Fast Friday Wrap-up

I thought we were going to have more answers from today and we got them. As if we didn’t already know, we had it confirmed that the Ganassi cars are fast. Once again, a Ganassi car was listed atop the scoring pylon when the checkered flag flew at 6:00 pm. Takuma Sato turned a lap of 234.753 mph early in the day, on a run where he got as close to hitting the wall without actually hitting it as I think I’ve ever seen. As the late Bobby Unser would’ve said – you couldn’t slip a sheet of paper in between the car and the wall.

What else do we know? Callum Ilott is in trouble and so are the Rahal cars.

Curiously enough, Juncos Hollinger Racing waited until about 3:00 on fast Friday before deciding to use a totally different car. They have bought a new car from Dallara, but will switch to the car that Agustin Canapino used in the Open Test back in April. It’s a little late in the game to be making a major switch, and this could be the death knell for Ilott’s chances of making the race. But as we saw in 2019, the obvious pick to go home, sometimes doesn’t.

The next three cars from the bottom of the pylon were all from the Rahal Letterman Lanigan Racing (RLLR) stable. Graham Rahal posted the thirty-third fastest speed, Christian Lundgaard was just ahead of him at thirty-second and Jack Harvey had the thirty=first quickest time of the day. Katherine Legge posted the best RLLR time of the day, good enough for twenty-ninth. The Rahal cars were a disaster on the last oval at Texas, and it looks like they picked up this week where they left off in Texas.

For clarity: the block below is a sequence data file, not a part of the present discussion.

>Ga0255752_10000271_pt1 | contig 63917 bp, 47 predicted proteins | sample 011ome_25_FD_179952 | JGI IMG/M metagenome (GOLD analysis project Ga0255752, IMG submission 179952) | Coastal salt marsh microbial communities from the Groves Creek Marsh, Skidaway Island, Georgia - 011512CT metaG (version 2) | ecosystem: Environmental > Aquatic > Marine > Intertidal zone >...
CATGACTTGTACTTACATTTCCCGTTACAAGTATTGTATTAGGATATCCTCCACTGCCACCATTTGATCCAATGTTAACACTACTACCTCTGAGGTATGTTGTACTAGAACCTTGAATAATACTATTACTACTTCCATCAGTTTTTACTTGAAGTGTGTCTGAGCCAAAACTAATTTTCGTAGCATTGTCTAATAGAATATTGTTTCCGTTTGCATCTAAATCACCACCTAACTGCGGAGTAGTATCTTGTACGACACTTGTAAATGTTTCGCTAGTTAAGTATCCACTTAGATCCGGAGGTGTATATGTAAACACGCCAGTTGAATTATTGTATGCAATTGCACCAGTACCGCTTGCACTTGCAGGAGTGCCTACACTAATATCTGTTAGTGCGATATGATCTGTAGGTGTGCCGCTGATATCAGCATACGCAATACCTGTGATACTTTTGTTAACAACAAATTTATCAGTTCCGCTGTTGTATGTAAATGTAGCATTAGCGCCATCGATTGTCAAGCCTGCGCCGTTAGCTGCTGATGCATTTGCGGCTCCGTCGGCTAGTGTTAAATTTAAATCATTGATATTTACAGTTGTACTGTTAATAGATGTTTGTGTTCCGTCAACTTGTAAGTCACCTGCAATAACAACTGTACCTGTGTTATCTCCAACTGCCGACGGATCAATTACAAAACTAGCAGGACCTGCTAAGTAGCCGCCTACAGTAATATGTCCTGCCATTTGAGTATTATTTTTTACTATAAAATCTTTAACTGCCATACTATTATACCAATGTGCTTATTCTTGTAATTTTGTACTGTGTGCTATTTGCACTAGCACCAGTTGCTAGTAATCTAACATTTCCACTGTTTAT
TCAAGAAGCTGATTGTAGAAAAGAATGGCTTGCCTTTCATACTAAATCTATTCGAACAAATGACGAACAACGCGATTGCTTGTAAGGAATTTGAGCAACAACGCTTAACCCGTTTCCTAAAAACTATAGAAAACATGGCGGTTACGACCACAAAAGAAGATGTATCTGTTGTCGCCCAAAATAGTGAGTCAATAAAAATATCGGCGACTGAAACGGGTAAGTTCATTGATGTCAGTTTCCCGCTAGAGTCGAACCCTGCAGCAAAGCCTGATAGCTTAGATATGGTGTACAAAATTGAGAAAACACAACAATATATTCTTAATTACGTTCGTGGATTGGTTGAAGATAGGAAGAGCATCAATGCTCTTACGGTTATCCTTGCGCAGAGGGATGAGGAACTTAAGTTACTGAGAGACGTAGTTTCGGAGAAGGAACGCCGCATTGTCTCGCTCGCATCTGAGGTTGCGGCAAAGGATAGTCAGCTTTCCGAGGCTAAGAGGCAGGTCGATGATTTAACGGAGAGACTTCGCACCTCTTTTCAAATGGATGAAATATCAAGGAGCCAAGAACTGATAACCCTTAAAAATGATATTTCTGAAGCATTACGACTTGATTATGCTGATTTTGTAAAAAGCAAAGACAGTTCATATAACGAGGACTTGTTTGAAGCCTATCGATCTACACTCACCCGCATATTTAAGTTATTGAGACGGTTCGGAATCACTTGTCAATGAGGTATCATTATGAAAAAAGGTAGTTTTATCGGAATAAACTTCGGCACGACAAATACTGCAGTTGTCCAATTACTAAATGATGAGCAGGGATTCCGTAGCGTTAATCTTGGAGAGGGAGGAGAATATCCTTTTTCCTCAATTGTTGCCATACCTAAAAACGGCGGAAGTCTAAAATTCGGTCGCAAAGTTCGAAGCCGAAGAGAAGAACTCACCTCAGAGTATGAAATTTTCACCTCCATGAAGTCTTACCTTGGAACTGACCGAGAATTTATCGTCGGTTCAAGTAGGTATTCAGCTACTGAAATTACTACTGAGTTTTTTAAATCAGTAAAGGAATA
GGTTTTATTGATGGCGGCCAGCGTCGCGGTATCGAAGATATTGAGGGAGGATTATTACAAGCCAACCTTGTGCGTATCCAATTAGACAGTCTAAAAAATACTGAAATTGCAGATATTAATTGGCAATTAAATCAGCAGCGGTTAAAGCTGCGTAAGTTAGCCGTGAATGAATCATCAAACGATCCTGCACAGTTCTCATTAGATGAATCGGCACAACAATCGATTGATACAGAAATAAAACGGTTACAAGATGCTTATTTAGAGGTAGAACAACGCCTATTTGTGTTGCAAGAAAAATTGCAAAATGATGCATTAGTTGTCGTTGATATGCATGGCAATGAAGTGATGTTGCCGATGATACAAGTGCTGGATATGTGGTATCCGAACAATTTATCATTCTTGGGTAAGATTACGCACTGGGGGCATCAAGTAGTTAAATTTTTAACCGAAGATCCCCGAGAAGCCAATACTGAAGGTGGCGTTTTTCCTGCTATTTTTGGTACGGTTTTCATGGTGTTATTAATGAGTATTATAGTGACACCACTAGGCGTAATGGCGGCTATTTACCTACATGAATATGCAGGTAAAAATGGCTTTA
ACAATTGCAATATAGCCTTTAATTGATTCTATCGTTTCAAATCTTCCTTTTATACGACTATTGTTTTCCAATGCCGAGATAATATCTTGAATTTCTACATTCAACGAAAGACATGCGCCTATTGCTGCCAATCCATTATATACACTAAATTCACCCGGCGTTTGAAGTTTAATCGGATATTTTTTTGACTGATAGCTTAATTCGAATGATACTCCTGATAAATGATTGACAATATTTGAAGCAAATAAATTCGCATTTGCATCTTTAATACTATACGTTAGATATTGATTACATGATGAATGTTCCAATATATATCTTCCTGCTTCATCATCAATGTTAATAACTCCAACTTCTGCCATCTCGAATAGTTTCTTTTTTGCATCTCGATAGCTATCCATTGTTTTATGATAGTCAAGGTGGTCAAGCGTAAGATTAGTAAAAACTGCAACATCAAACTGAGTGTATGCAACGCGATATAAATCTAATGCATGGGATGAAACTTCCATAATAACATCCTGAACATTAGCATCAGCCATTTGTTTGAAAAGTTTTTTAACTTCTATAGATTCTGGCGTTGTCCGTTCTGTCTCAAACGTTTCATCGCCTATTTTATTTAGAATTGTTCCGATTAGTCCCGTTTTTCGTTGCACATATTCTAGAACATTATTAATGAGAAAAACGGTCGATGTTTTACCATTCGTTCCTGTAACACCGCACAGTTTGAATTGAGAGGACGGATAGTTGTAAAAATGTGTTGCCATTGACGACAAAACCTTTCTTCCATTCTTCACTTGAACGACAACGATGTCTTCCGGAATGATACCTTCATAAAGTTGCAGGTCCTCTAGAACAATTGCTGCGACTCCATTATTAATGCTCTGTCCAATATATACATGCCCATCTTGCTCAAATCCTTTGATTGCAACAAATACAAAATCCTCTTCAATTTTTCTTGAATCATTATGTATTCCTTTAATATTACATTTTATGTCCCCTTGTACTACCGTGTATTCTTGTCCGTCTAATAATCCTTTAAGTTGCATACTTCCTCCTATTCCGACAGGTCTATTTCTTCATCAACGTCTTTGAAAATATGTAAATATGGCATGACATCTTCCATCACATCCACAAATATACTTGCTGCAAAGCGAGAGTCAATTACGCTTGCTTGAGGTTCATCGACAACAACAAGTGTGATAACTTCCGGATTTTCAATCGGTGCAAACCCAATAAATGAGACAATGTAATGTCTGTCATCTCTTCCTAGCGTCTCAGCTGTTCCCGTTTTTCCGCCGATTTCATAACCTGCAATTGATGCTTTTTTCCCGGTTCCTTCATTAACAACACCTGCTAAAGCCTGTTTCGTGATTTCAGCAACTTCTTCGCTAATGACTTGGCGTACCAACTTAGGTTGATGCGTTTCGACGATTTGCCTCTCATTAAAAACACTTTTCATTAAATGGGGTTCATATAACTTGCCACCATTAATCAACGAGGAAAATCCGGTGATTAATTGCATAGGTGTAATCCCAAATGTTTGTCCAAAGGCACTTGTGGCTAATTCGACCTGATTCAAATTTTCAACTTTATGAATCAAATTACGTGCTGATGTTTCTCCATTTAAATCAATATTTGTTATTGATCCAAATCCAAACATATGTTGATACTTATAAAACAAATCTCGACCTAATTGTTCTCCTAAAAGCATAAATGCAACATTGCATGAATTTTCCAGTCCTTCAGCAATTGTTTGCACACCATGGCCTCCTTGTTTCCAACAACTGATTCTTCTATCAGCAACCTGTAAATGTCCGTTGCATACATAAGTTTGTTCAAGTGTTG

RC Enerson isn’t out of the woods yet. His fastest lap of the day was only good for thirtieth quick. That’s flirting with an area where you don’t want to be this weekend.

Honorable mention goes to Marco Andretti, who has been fairly quiet this month. Late in the day, he turned a lap of 234.202 mph, good enough for second quick of the day. The fastest Chevy was Rinus VeeKay, who was third quick. Pato O’Ward posted the fastest time among the McLaren drivers and was fifth fastest of the day. Josef Newgarden was the fastest Penske car, and was sixth quickest overall.

Once again, Santino Ferrucci was very impressive and consistent for the famous No. 14 of AJ Foyt Enterprises. He was seventh fastest overall. It would be very refreshing to see a Foyt car in the Fast Twelve.

The draw was held immediately after the close of practice. Ryan Hunter-Reay chose No. 1, and Josef Newgarden picked No. 34.

There will be a practice at 8:30 am EDT, then qualifying gets underway at 11:00 am EDT.

That is going to do it for us for now. The rain that was promised for tonight is almost here, and we’d like to get to the car before it hits. It will pass through overnight, bringing sunny skies, but cool temperatures tomorrow – making for a green, but fast track.

An evening at Dawson’s is on the docket for the evening. Our friend Paul Dalbey arrived in town this morning, so the three of us are going to enjoy the night. I’ll close with a few photos from the day – some by Susan and some by me. You can probably tell the difference. Please check back here in the morning.

George Phillips







SATO copy

One Response to “Fast Friday Wrap-up”

  1. Brent Blaine Says:


    I thought your comments about added boost being contrived were a bit off the mark. Your history should remind you of the added “pop” of nitro in the sixties and the unlimited boost of the 70’s. Back in the day qualifying speeds were determined by how willing the crew chief was willing to “tip the can” on nitro…Parnelli knew he had a winner in 67 because the piston guys could run nowhere near as fast in race trim as they “loaded” for qualifying.

    Same in the early 70’s…speed was determined by how brave the engine guy was at setting the boost. I remember being in the pits in 72 when Gurney engine guy, John Miller set the boost for Bobby’s qualifying run and Dan went back and added a couple of more turns. John was actually physically sick in the back of the pit for fear the engine wouldn’t last 4 laps.

    I don’t think todays speed was “contrived “ but clearly controlled to avoid “blowing “ the engine bank

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